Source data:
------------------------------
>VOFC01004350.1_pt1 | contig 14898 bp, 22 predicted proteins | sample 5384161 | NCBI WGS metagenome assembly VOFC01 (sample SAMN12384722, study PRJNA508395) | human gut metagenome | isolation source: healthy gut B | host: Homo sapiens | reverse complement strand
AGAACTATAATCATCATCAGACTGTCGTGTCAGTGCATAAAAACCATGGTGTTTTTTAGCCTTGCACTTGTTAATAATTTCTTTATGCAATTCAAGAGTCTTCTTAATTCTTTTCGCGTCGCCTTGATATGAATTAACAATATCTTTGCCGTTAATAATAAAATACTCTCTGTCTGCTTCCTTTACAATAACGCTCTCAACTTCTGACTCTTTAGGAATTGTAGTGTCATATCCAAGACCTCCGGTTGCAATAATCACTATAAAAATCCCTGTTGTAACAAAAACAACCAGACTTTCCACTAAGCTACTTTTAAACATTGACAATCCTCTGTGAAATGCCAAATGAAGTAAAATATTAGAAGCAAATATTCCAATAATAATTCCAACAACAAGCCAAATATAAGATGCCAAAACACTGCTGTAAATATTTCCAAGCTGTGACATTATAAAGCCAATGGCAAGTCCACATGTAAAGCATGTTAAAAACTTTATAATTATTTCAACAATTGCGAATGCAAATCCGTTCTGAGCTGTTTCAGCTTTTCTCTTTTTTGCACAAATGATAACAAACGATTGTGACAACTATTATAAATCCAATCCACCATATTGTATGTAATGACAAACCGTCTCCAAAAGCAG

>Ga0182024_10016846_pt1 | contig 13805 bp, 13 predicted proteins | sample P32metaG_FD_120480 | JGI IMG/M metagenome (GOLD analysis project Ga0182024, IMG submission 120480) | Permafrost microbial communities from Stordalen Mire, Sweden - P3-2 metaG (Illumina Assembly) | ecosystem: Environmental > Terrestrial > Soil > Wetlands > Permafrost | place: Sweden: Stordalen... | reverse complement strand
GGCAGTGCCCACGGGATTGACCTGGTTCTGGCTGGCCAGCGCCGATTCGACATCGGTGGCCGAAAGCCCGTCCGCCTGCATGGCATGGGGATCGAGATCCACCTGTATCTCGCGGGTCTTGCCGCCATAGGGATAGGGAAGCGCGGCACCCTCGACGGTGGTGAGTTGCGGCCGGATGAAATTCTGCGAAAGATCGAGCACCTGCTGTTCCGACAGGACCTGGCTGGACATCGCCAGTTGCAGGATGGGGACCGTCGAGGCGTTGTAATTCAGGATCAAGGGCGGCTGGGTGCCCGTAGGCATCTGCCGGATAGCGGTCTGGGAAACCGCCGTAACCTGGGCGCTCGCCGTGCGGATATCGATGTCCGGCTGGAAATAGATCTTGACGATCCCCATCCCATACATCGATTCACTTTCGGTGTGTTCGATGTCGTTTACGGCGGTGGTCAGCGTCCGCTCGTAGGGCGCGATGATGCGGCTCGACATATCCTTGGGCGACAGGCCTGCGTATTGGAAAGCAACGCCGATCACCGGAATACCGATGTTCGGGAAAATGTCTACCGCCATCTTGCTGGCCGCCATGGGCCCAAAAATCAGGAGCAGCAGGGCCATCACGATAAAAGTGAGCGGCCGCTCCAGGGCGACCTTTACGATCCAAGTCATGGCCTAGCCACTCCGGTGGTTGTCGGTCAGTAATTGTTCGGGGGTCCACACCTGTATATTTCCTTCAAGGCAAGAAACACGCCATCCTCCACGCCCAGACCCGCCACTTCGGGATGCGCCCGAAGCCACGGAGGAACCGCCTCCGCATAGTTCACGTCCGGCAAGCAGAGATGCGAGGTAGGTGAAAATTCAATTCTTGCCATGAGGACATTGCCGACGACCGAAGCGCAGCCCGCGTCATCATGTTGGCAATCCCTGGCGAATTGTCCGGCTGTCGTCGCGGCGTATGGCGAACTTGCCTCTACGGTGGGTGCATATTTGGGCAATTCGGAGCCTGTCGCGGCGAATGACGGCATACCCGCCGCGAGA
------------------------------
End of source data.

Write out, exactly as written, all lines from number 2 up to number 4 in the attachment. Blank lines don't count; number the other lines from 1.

AGAACTATAATCATCATCAGACTGTCGTGTCAGTGCATAAAAACCATGGTGTTTTTTAGCCTTGCACTTGTTAATAATTTCTTTATGCAATTCAAGAGTCTTCTTAATTCTTTTCGCGTCGCCTTGATATGAATTAACAATATCTTTGCCGTTAATAATAAAATACTCTCTGTCTGCTTCCTTTACAATAACGCTCTCAACTTCTGACTCTTTAGGAATTGTAGTGTCATATCCAAGACCTCCGGTTGCAATAATCACTATAAAAATCCCTGTTGTAACAAAAACAACCAGACTTTCCACTAAGCTACTTTTAAACATTGACAATCCTCTGTGAAATGCCAAATGAAGTAAAATATTAGAAGCAAATATTCCAATAATAATTCCAACAACAAGCCAAATATAAGATGCCAAAACACTGCTGTAAATATTTCCAAGCTGTGACATTATAAAGCCAATGGCAAGTCCACATGTAAAGCATGTTAAAAACTTTATAATTATTTCAACAATTGCGAATGCAAATCCGTTCTGAGCTGTTTCAGCTTTTCTCTTTTTTGCACAAATGATAACAAACGATTGTGACAACTATTATAAATCCAATCCACCATATTGTATGTAATGACAAACCGTCTCCAAAAGCAG

>Ga0182024_10016846_pt1 | contig 13805 bp, 13 predicted proteins | sample P32metaG_FD_120480 | JGI IMG/M metagenome (GOLD analysis project Ga0182024, IMG submission 120480) | Permafrost microbial communities from Stordalen Mire, Sweden - P3-2 metaG (Illumina Assembly) | ecosystem: Environmental > Terrestrial > Soil > Wetlands > Permafrost | place: Sweden: Stordalen... | reverse complement strand
GGCAGTGCCCACGGGATTGACCTGGTTCTGGCTGGCCAGCGCCGATTCGACATCGGTGGCCGAAAGCCCGTCCGCCTGCATGGCATGGGGATCGAGATCCACCTGTATCTCGCGGGTCTTGCCGCCATAGGGATAGGGAAGCGCGGCACCCTCGACGGTGGTGAGTTGCGGCCGGATGAAATTCTGCGAAAGATCGAGCACCTGCTGTTCCGACAGGACCTGGCTGGACATCGCCAGTTGCAGGATGGGGACCGTCGAGGCGTTGTAATTCAGGATCAAGGGCGGCTGGGTGCCCGTAGGCATCTGCCGGATAGCGGTCTGGGAAACCGCCGTAACCTGGGCGCTCGCCGTGCGGATATCGATGTCCGGCTGGAAATAGATCTTGACGATCCCCATCCCATACATCGATTCACTTTCGGTGTGTTCGATGTCGTTTACGGCGGTGGTCAGCGTCCGCTCGTAGGGCGCGATGATGCGGCTCGACATATCCTTGGGCGACAGGCCTGCGTATTGGAAAGCAACGCCGATCACCGGAATACCGATGTTCGGGAAAATGTCTACCGCCATCTTGCTGGCCGCCATGGGCCCAAAAATCAGGAGCAGCAGGGCCATCACGATAAAAGTGAGCGGCCGCTCCAGGGCGACCTTTACGATCCAAGTCATGGCCTAGCCACTCCGGTGGTTGTCGGTCAGTAATTGTTCGGGGGTCCACACCTGTATATTTCCTTCAAGGCAAGAAACACGCCATCCTCCACGCCCAGACCCGCCACTTCGGGATGCGCCCGAAGCCACGGAGGAACCGCCTCCGCATAGTTCACGTCCGGCAAGCAGAGATGCGAGGTAGGTGAAAATTCAATTCTTGCCATGAGGACATTGCCGACGACCGAAGCGCAGCCCGCGTCATCATGTTGGCAATCCCTGGCGAATTGTCCGGCTGTCGTCGCGGCGTATGGCGAACTTGCCTCTACGGTGGGTGCATATTTGGGCAATTCGGAGCCTGTCGCGGCGAATGACGGCATACCCGCCGCGAGA